This is a continuation from an earlier post: ‘Part 1: The Great Wall hike from Jiankou to Mutianyu without a guide‘. In gist, I had engaged Zhang from Here is Beijing for a six hour Great Wall hike from Jiankou to Mutianyu. He provided a car transfer from my hotel in central Beijing to Jiankou, followed by a pickup at Mutianyu at the end of the hike. Zhang later linked me up with a group of German travellers. One of them, J, was planning to trek from Jiankou to Mutianyu too. Part 1 of the post covers our hike from Jiankou (the Xizhazi village) to the Zhang Bei Lou watchtower. This post will highlight other key sections of the hike. You can reference the Watchtower numbers from the map below:
4. The Ox Horn (牛角）(Watchtower 31 – 27)
We carried on along the wild part of the Great Wall and approached the next key section of the hike – the Ox Horn. As the name suggest, this section of the wall is shaped like the horn of an ox. This section was challenging due to the steepness of the path and the fact that there were many loose stones and rocks along the way. My hiking boots were put to good use here.
According to the map Zhang had shared with us (see second photo of this post), there is a short cut which allows you to skip this section of the wall, but I highly recommend heading up the Ox Horn, as it’s the highest point of the Jiankou – Mutianyu Great Wall hike. The view is worth it!
Going up the steep slope was a test of endurance, while heading down was a test of balance and strength. I was so glad that there were parts of the Wall still intact. When heading down, we descended as if we were climbing down a ladder. I recall clutching onto the remaining parts of the wall for support. The trick is that for every step you take, you got to make sure that the stones you’re stepping on are firmly rooted in the ground. Get a good balance first before taking the next step.
The path towards Mutianyu gets easier from there on, as seen from the photos below.
5. Barrier to enter a section of wall at Mutianyu (Watchtower 20)
There’s a section of the wall which has been blocked (see picture). But fret not, you can easily get pass the barrier by climbing over a ledge. It’s not dangerous as there is space further from the ledge.
6. Cable car (Watchtower 14) or toboggan your way down (Watchtower 6-5)
You have the option of taking a cable car down from Tower 14, or using the toboggan to slide down at Tower 6-5. We took the toboggan down and I highly recommend it! (Though the speed of the toboggan was somewhat limited by an elderly lady who was in front of us.) We also had to make an interim stop halfway through the ride as the lady was not going fast enough. But it was fun! The feeling of sliding down the Great Wall is quite empowering. My legs were also quite sore from the hike earlier, so this was quite a relief. It cost RMB100 for the toboggan ticket and RMB80 for a one-way cable car ticket.
Note: There are toilets available at the cable car station at Watchtower 14.
7. Taking the shuttle bus back to the visitor centre
Vehicles are not allowed at the foot of the Great Wall at Mutianyu, so you will need to take a shuttle bus down to the visitor centre. That is where Zhang had parked his van and we concluded our hike. The shuttle bus ticket cost us RMB10 and the bus service is regular. You have the option of walking down too, but my legs were not having any of that.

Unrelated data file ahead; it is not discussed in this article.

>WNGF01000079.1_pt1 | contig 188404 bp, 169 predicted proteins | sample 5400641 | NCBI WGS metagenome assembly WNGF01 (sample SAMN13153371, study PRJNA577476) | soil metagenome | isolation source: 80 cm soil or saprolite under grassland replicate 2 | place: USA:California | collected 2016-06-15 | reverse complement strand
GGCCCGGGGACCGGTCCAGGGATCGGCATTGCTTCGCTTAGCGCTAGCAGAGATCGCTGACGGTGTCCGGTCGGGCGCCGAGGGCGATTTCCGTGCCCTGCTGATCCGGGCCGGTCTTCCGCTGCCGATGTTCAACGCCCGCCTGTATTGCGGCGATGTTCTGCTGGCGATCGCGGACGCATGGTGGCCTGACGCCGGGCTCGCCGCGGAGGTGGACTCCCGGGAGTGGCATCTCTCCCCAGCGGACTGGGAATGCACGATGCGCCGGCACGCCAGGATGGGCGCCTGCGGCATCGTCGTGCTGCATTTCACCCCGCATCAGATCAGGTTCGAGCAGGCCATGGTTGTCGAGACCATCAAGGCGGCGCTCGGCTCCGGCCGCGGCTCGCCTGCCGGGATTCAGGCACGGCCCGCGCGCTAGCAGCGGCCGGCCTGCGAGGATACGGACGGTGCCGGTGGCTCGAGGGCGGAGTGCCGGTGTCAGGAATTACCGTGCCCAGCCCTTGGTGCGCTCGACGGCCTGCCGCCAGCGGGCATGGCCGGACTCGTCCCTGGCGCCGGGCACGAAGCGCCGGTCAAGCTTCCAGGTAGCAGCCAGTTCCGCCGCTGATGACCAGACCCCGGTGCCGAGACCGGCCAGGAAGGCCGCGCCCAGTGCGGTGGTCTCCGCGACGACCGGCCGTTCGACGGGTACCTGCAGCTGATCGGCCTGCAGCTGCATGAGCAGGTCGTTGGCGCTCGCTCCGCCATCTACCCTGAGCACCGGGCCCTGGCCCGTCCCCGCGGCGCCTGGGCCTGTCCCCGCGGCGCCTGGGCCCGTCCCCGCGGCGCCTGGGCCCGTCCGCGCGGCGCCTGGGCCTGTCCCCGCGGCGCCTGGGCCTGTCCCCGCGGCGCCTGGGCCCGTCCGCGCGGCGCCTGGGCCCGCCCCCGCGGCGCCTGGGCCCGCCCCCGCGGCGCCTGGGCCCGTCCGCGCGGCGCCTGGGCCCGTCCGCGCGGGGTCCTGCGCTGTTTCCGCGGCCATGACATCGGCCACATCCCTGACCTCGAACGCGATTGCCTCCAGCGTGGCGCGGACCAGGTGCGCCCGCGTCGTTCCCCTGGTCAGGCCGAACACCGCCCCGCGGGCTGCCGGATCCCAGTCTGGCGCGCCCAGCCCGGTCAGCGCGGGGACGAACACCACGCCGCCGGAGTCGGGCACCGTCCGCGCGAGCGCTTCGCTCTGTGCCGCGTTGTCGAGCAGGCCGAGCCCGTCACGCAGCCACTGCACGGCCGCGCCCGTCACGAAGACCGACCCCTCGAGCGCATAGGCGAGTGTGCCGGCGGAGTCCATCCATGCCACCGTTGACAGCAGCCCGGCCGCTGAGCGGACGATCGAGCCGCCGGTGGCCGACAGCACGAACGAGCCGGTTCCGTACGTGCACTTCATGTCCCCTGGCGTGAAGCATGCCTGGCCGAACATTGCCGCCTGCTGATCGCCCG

The Travelling Squid’s Take on the six hour Great Wall hike from Jiankou to Mutianyu
I thought that the six hour Great Wall hike from Jiankou to Mutianyu was a good balance. The tougher part was at the start when we ascended. After the Ox Horn, the rest of the walk was manageable as we were descending. Zhang also said the it was better for the hike to be from Jiankou to Mutianyu and not the other way round as there are more up slopes for the latter.
I do encourage you to stop and enjoy the scenery at each part of the hike, especially at the wild parts. There isn’t a need to rush – we completed the hike in about 6 hours. Zhang wasn’t too particular about time we took. We were to meet him at 3.30pm, but arrived at the visitor centre at about 3.45pm.
To be honest, I was worried about doing this hike alone. I was concerned about losing my way, and not being able locate the Great Wall from the Xizhazi village. Or falling down and getting injured with no one to help me. It’s strange because I don’t recall being so cautious back in my early twenties, when I used to travel in India alone. Hence, I was very grateful to have J as a coincidental travelling companion. The hike is challenging at the earlier stages, but as you can see from the photos, it gets better as you go along. My take is that it is worth attempting even if you’re alone, as there are people hiking along the Jiankou part of the Great Wall, just not many.
I am not sure how long will the wild part of the Great Wall remain. It could change due to redevelopment plans. But for as long as possible, I hope its raw and rustic charm endures. As I gripped the Wall for support while covering the steeper slopes, I can’t help but wonder about the people who built the Great Wall centuries ago, with simpler tools and in much harsher conditions. Perhaps, it’s a symbol of the accomplishments of human endeavor, to be appreciated and preserved by many generations to come.
Please don’t litter when you are there.
Note: The trip was paid for by The Travelling Squid.
Should you be keen to do the six hour Great Wall hike from Jiankou to Mutianyu, Zhang from Here is Beijing can be contacted at: firstname.lastname@example.org , or best, through WeChat at (0086) 15652318283. If the six hour hike is too long for you, you could also consider a hike at Jinshanling. It should take about 3 hours.